The Western diet consisted of 40 percent of calories from fat, generally equivalent to what many Americans consume today. The fat sources also were typical of the American diet, and included high levels of omega-6 fatty acids from corn oil and low levels of fish oil that provide omega-3 fatty acids.

The low-fat diet consisted of 15 percent of calories from fat. Additionally, the men on this diet took five grams of fish oil per day in five capsules, three with breakfast and two with dinner, to provide fish oil omega-3 fatty acids. Omega-3 fatty acids have been found to reduce the incidence of heart disease and fight inflammation, and inflammation has been associated with certain cancers.

“Preclinical studies suggest that lowering dietary omega-6 fatty acids from corn oil and increasing omega-3 fatty acids from fish oil decreases the risk of prostate cancer development and progression,” the study states. “We found this diet intervention resulted in a decrease in omega-6 vs. omega-3 fatty acid ratios in benign and malignant prostate tissue and a decrease in malignant cell proliferation.”

Aronson cautioned that he could not recommend dietary changes based on this study because of its short duration and small sample size. However, based on these results he is organizing a much larger study of 100 men with prostate cancers who have elected active surveillance, meaning they’re not getting any treatment for their disease but are getting regular biopsies and check-ups.

The future study will randomly divide the men into a low-fat, fish oil supplement group and a traditional Western diet group and follow them for a year to evaluate the diet effects on prostate cancer proliferation.

Omega-3 key in reducing diabetes and heart disease

Tuesday, November 1st, 2011

Omega-3 key in reducing diabetes and heart disease
Omega-3 can help to reduce the risk of diabetes and heart disease especially as people age, says Massey University nutrition professor Bernhard Breier, co-author of a new international study.

Professor Breier, who leads an international research team, says omega-3s are especially beneficial for health in ageing because they improve carbohydrate and fat metabolism.

His research found a diet high in omega-3 fatty acids helps to burn metabolic fuels (glucose and fat) better, and can regulate energy storage across different tissues. This is despite genetic factors that predispose some people to gain weight more easily, making them potentially more susceptible to conditions such as diabetes and heart disease.

“These findings are important because the ageing process is closely linked with a higher risk of developing metabolic syndrome – a clustering of risk factors for heart disease, diabetes and obesity,” says Professor Breier, Chair of Human Nutrition at the Institute of Food, Nutrition and Human Health at Albany.

He says omega-3 fatty acids have been found to stimulate the process known as the insulin signalling cascade, which improves how blood sugar is used in the body. Researchers from Germany, Australia and New Zealand carried out tests on mice, examining the effects of feeding omega-3 rich diets to two groups with distinct, genetically determined traits to model different body types and metabolic responses of humans. One group developed obesity more easily and the second was a leaner variety.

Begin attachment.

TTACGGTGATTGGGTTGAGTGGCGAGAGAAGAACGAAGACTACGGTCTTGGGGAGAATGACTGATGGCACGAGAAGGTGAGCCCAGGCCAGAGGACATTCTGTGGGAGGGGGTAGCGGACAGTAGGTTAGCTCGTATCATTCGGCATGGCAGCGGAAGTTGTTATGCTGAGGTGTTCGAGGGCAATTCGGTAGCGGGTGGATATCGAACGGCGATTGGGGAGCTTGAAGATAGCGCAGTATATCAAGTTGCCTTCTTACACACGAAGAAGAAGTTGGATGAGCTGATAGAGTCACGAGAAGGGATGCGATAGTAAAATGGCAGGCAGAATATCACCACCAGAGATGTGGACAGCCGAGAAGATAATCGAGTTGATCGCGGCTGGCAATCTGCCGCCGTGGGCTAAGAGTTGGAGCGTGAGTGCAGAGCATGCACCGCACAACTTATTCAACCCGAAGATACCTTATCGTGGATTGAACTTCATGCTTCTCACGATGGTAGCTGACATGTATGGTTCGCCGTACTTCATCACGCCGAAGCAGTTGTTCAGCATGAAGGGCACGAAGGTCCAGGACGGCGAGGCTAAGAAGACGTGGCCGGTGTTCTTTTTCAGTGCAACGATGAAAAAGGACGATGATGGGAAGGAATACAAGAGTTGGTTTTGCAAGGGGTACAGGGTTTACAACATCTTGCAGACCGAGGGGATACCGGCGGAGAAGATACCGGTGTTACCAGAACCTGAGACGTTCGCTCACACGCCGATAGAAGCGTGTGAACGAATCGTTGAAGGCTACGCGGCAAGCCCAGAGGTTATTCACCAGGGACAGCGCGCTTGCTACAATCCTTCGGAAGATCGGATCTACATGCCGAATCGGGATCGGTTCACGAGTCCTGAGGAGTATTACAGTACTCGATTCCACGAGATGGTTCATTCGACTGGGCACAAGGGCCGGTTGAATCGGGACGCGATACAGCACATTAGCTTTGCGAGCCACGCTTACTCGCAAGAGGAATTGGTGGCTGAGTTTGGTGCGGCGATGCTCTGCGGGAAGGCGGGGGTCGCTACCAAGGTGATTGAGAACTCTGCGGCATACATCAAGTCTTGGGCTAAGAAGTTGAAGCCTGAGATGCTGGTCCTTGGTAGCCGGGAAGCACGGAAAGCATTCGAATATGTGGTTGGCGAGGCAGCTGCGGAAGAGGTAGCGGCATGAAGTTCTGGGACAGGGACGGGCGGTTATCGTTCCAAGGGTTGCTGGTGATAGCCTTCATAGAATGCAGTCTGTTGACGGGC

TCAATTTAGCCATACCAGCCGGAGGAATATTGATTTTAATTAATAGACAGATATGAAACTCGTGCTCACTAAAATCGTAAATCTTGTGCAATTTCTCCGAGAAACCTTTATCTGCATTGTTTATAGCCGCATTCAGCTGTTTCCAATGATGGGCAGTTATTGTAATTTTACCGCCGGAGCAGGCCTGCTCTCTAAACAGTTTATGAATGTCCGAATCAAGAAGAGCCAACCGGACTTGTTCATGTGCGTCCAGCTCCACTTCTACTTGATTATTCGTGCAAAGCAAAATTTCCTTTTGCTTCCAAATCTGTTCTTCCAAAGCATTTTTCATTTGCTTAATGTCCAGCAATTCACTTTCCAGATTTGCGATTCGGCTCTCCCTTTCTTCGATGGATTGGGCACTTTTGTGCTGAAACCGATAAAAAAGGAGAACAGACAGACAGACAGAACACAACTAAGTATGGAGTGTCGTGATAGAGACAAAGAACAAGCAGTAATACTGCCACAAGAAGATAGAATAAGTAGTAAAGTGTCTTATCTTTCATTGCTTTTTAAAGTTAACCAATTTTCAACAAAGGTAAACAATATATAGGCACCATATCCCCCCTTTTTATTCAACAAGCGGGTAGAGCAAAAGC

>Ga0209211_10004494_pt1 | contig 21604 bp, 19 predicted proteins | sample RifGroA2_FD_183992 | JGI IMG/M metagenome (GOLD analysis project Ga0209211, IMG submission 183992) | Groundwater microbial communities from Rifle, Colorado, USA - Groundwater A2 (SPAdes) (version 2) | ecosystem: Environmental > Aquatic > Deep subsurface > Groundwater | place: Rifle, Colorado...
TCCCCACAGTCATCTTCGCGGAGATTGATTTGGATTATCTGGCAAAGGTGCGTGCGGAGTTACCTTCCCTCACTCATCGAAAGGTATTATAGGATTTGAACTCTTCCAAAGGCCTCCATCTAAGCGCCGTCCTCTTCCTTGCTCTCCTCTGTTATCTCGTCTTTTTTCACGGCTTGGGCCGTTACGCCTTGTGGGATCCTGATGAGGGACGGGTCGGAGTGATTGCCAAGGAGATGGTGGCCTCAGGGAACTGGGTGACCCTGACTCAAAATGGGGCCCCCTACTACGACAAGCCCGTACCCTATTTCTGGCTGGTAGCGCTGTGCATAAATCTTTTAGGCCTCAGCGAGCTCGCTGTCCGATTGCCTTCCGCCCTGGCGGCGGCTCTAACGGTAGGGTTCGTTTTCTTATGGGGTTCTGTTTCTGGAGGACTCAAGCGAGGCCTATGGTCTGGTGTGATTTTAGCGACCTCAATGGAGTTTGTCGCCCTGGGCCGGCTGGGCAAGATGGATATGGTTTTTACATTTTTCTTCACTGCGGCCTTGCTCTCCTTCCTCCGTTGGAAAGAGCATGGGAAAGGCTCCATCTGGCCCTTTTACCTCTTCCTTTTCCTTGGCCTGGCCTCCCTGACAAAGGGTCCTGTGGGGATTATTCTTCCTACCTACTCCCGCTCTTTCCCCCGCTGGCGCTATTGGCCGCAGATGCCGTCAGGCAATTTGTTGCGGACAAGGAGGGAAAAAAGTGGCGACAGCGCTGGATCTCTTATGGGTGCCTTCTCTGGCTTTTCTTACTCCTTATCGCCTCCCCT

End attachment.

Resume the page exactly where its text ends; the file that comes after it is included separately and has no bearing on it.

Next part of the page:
When scientists measured changes to the metabolic responses, results showed the omega-3 rich diet reduced cholesterol and improved insulin action and fat metabolism in both groups of mice. However, the obesity prone mice responded less well than the leaner variety, drawing attention to genetically determined pathways that contribute to obesity.

Professor Breier says this study has shown for the first time that the insulin signalling cascade becomes more active with dietary omega-3 fatty acids. “The omega-3 fatty acids in our diet can help how energy in our body is used.”

Thousands of studies have been done on the health benefits of omega-3 fatty acids, with indications it may be beneficial in a range of conditions, from arthritis to heart disease. Professor Breier says this study, published in the journal Nutrition and Metabolism, is the first to provide direct evidence of its role in specific metabolic processes of how blood sugar and fat in our bodies are used.

Omega-3 fatty acids are essential for health but the human body cannot make them, unlike other types of fats. Omega-3s are found in oily fish such as salmon and sardines, as well as walnuts, eggs and flaxseed, and have been shown to help prevent heart disease and stroke as well as playing protective roles for healthy bones and healthy muscle.

The research findings coincide with a recent report from the Ministry of Health’s 2008-2009 diet and nutrition survey, which shows the obesity epidemic in New Zealand has surged in recent years. It reveals 28 per cent of men are obese, compared with 17 per cent at the time of the last survey in 1997. For women, the rate had increased from 21 per cent to 28 per cent. Among Måori, the survey found that 40.7 per cent of men and 48.1 per cent of women were obese.

Professor Breier says the statistics are alarming, and reinforce the need for strong public health programmes to encourage people to eat healthier food and get more exercise to prevent obesity, diabetes and heart disease.

Link to Professor Breier’s paper: